By GREGORY ZELLER //
A third-party networking connection has taken MindYolk Animation Studios to Brazil – and brought an ambitious ship-repair consortium’s $530 million dream dock to life.
At least, digital life: MindYolk CEO Paul Lipsky and a team of freelance animators spent three months constructing a meticulously digitized rendering of the proposed 600,000-square-meter repair facility, the visual spine of a five-minute video meant to attract private investors.
The Brasil Basin Drydock Company is planning the largest purpose-built ship-repair yard in the south Atlantic Ocean basin. The Empresa de Docagens Pedra do Ingá (loosely: Inga Stone Docking Company) will be built near the Port of Cabedelo in northeastern Brazil, an ideal location close to Atlantic shipping lanes, major metropolitan areas and bustling industrial centers.
The project has already passed Brazilian environmental muster and received local government approval. It’s also earned an undisclosed amount of early-stage investments, allowing construction to begin this year, with BBDC planning its first ship repairs by the end of 2018 and targeting full capacity by 2021.
To get there, the parent company needs investor support. Enter MindYolk, contracted to digitize a lifelike rendering of a fully operational repair yard for an investor video that extolls the facility’s state-of-the-art repair capabilities and regional economic impact.
Lipsky’s company was actually contacted by project manager McQuilling Services, a subsidiary of Garden City-based McQuilling Brokerage Partners, an international ship brokerage and marine transportation consultancy. A principal at McQuilling, one of the international companies comprising the BBDC consortium, had done business with someone who recommended MindYolk, Lipsky said, and in September, the Plainview-based 3D animation studio got the call.
With absolutely no visual clues, rendering the proposed shipyard represented a massive technological challenge, and Lipsky had to quickly find his sea legs.
“Everything [in the video] came from outlines,” he told Innovate LI. “We had no visual information to go on. We had to read all these technical documents about what dry docks look like, how they work, shipping technicalities and what they wanted the administration buildings to look like.
“There was no there there,” he added. “We had to flesh it all out.”
The final video zooms in from virtual Earth orbit, showing the exact spot on Brazil’s east coast where the Inga Stone Docking Company will be located and how the massive yard will be laid out. From there, a female voiceover explains the facility’s size and functionality while perfectly scaled 3D animations show dry-dock cranes, seaborne ships and office complexes in action.
The facility will include three major docks that can accommodate “any vessel in the Royal Merchant fleet,” according to the video. Smaller vessels under 150 meters in length, including fishing boats and supply ships, will be docked using an innovative “hydro-lift system,” which incorporates water chambers and a rail-and-trolley system. Larger vessels will rest in one of three major repair dry docks, including one designed to accommodate three massive ships at once, increasing the yard’s productivity.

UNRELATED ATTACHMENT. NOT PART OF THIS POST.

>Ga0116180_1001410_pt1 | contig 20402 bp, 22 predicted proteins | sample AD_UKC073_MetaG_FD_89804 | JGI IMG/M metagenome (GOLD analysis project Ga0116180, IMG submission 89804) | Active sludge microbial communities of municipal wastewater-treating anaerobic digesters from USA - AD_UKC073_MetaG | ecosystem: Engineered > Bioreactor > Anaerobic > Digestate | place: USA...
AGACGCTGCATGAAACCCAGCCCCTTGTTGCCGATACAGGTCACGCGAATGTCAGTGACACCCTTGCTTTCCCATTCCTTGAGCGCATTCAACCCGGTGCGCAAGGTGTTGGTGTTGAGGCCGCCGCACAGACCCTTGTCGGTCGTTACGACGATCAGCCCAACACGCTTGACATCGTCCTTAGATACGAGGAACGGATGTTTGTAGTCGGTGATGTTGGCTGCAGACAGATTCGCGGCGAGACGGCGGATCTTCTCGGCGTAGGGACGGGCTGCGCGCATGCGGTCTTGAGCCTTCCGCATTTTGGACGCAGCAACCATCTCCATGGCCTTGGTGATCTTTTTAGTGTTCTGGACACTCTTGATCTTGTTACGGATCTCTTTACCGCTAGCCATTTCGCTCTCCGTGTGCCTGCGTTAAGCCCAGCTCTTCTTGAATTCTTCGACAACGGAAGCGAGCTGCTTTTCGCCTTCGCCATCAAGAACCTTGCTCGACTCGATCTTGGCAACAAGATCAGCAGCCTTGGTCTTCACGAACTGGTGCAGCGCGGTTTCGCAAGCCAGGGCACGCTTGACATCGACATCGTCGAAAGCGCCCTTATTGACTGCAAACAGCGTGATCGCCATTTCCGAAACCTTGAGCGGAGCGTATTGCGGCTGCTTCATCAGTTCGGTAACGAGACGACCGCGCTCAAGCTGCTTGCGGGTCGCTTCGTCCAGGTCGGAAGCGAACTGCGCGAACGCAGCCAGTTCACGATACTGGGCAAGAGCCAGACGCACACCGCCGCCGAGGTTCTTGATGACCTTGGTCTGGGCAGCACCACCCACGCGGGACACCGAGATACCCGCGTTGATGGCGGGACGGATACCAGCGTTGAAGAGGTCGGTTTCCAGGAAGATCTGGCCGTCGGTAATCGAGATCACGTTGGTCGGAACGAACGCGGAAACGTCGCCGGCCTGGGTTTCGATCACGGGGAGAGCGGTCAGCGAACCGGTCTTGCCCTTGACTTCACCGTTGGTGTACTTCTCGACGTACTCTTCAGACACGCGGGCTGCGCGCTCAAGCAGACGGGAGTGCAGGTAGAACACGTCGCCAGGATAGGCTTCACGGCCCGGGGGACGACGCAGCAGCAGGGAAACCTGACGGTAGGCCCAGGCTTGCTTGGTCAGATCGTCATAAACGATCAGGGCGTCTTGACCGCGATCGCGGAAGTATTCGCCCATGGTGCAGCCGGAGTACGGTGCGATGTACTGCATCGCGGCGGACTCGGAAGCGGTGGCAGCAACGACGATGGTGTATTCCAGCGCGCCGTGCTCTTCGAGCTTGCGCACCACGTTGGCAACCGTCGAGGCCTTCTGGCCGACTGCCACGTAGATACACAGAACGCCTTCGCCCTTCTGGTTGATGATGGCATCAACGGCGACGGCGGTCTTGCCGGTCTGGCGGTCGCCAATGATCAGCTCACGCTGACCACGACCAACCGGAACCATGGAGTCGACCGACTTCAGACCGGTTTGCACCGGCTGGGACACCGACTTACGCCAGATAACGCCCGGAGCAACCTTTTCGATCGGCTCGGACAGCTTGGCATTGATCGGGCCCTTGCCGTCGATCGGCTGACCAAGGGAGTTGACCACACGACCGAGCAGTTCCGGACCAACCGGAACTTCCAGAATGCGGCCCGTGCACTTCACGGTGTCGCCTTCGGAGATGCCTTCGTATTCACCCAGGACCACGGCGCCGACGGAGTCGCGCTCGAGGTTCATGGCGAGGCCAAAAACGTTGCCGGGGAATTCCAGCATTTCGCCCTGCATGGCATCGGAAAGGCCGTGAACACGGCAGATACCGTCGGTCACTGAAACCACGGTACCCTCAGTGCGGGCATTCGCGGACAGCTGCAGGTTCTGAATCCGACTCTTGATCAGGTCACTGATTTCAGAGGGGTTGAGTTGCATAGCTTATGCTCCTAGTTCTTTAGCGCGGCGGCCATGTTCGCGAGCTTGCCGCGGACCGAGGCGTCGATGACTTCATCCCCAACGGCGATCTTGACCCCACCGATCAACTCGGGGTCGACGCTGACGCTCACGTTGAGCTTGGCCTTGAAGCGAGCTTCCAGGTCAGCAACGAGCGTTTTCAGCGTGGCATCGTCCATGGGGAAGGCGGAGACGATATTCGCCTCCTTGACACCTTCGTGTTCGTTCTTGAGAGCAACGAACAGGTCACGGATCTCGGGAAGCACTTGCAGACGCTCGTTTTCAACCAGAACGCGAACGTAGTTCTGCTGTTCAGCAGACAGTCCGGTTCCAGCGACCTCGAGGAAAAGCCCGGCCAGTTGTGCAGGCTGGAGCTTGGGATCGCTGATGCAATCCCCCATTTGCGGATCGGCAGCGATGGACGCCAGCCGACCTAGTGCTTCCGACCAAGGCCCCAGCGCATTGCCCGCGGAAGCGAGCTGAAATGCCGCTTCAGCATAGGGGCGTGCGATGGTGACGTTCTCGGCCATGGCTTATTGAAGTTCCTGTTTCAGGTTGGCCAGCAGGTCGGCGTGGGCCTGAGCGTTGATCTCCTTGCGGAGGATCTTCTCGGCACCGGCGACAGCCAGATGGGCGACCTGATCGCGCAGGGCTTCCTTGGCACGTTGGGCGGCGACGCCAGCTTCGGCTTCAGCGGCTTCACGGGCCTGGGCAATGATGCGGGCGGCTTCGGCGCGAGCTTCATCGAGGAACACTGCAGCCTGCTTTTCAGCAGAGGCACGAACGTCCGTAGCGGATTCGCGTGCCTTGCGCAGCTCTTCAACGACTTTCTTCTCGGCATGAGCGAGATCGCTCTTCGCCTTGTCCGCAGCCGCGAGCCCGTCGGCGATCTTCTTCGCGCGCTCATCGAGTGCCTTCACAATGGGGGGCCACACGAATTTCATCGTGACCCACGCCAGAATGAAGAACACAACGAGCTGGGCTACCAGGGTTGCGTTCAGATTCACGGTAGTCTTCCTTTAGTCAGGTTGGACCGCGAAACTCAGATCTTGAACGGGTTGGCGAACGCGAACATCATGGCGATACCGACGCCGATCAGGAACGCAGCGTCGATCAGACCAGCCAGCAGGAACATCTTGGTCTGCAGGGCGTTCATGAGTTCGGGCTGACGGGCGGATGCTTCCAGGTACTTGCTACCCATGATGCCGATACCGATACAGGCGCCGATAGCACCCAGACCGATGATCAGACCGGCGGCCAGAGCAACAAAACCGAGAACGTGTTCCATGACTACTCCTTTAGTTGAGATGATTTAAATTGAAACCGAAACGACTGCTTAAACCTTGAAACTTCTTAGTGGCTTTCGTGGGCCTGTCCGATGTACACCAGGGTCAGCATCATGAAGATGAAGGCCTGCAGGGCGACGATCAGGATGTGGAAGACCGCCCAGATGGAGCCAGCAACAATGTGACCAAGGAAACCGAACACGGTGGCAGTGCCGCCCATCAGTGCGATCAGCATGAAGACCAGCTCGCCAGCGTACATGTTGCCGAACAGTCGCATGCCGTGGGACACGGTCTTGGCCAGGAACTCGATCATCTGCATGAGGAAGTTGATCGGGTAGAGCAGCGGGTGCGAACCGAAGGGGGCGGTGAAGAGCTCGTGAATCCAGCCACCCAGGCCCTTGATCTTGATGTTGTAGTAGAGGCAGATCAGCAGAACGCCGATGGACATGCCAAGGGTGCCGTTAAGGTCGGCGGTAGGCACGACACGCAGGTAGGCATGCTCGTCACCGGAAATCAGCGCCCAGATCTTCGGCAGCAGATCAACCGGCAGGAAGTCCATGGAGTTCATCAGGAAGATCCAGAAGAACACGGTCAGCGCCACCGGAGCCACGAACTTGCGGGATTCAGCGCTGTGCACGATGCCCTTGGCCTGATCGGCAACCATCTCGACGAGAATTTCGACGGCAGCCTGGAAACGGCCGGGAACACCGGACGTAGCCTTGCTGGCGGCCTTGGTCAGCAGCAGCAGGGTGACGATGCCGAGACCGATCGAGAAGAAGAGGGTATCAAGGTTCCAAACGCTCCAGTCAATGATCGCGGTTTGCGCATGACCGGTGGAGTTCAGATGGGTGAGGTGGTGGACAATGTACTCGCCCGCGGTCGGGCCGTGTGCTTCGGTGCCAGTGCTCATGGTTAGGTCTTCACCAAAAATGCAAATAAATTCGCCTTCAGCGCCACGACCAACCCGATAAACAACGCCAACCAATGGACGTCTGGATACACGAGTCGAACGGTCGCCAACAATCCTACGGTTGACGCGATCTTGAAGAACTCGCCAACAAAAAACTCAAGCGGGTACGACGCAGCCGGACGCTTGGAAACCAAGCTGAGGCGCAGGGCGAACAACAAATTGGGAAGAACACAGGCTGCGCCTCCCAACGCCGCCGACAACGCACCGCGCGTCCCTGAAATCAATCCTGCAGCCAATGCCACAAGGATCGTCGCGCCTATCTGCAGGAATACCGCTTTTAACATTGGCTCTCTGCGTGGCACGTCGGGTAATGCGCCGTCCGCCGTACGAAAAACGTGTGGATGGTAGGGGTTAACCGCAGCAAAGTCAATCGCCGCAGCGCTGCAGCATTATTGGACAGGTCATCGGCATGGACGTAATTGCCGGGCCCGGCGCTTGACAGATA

MindYolk’s video shows all that in lifelike detail, from actual satellite imagery of surrounding Brazilian countryside to a CGI shimmer on the water. Producing the exacting animation required hundreds of hours – Lipsky worked with one primary freelance animator and a team of ad hoc contributors – and an assortment of cutting-edge software suites.
To overlay the docking facility onto actual Brazilian lands, Lipsky purchased a high-resolution 3D map, which looks “awkward” if you flatten it out, he noted, but offers brilliant digital imagery when curled into a globe.
From there, “at least five other 3D software packages” were called into play, he added. Primarily, the MindYolk team worked with Autodesk’s 3Ds Max modeling software, “the glue that really holds everything together,” according to Lipsky.
Lipsky and his team didn’t work 24 hours a day on the animation, but Autodesk did. It took between three and five minutes to render each frame of the animation, Lipsky noted, and each second of the three-minute animation incorporates about 30 frames.
The animator likened the process to stop-motion photography, a tried-and-true motion-picture technique wherein inanimate objects are photographed one frame at a time, moved slightly and photographed again, giving the illusion of motion.
“But instead of moving the [object], the computer does it,” Lipsky said. “I set up the extremes and the computer fills in the key frames.”
Lipsky, also the founder of the networking/support group Long Island Visual Professionals, boasts more than a quarter-century of professional programming and animation experience. Refreshing techniques developed in his entertainment-industry and game-programming days was “really exciting,” he said, but the most excitement stemming from the BBDC project is MindYolk’s beefed-up international cred.
The Inga Stone Docking Company doesn’t mark the Plainview firm’s first global exploit – MindYolk has done work for companies in Ireland and Taiwan – but it is the company’s biggest project to date. And the fact that it sailed into international waters, the CEO added, doesn’t hurt.
“This is the largest dataset MindYolk has ever had to manage,” Lipsky said. “I’ve done international before, but this was the largest project I’ve ever done. And in Ireland, they didn’t speak Portuguese.”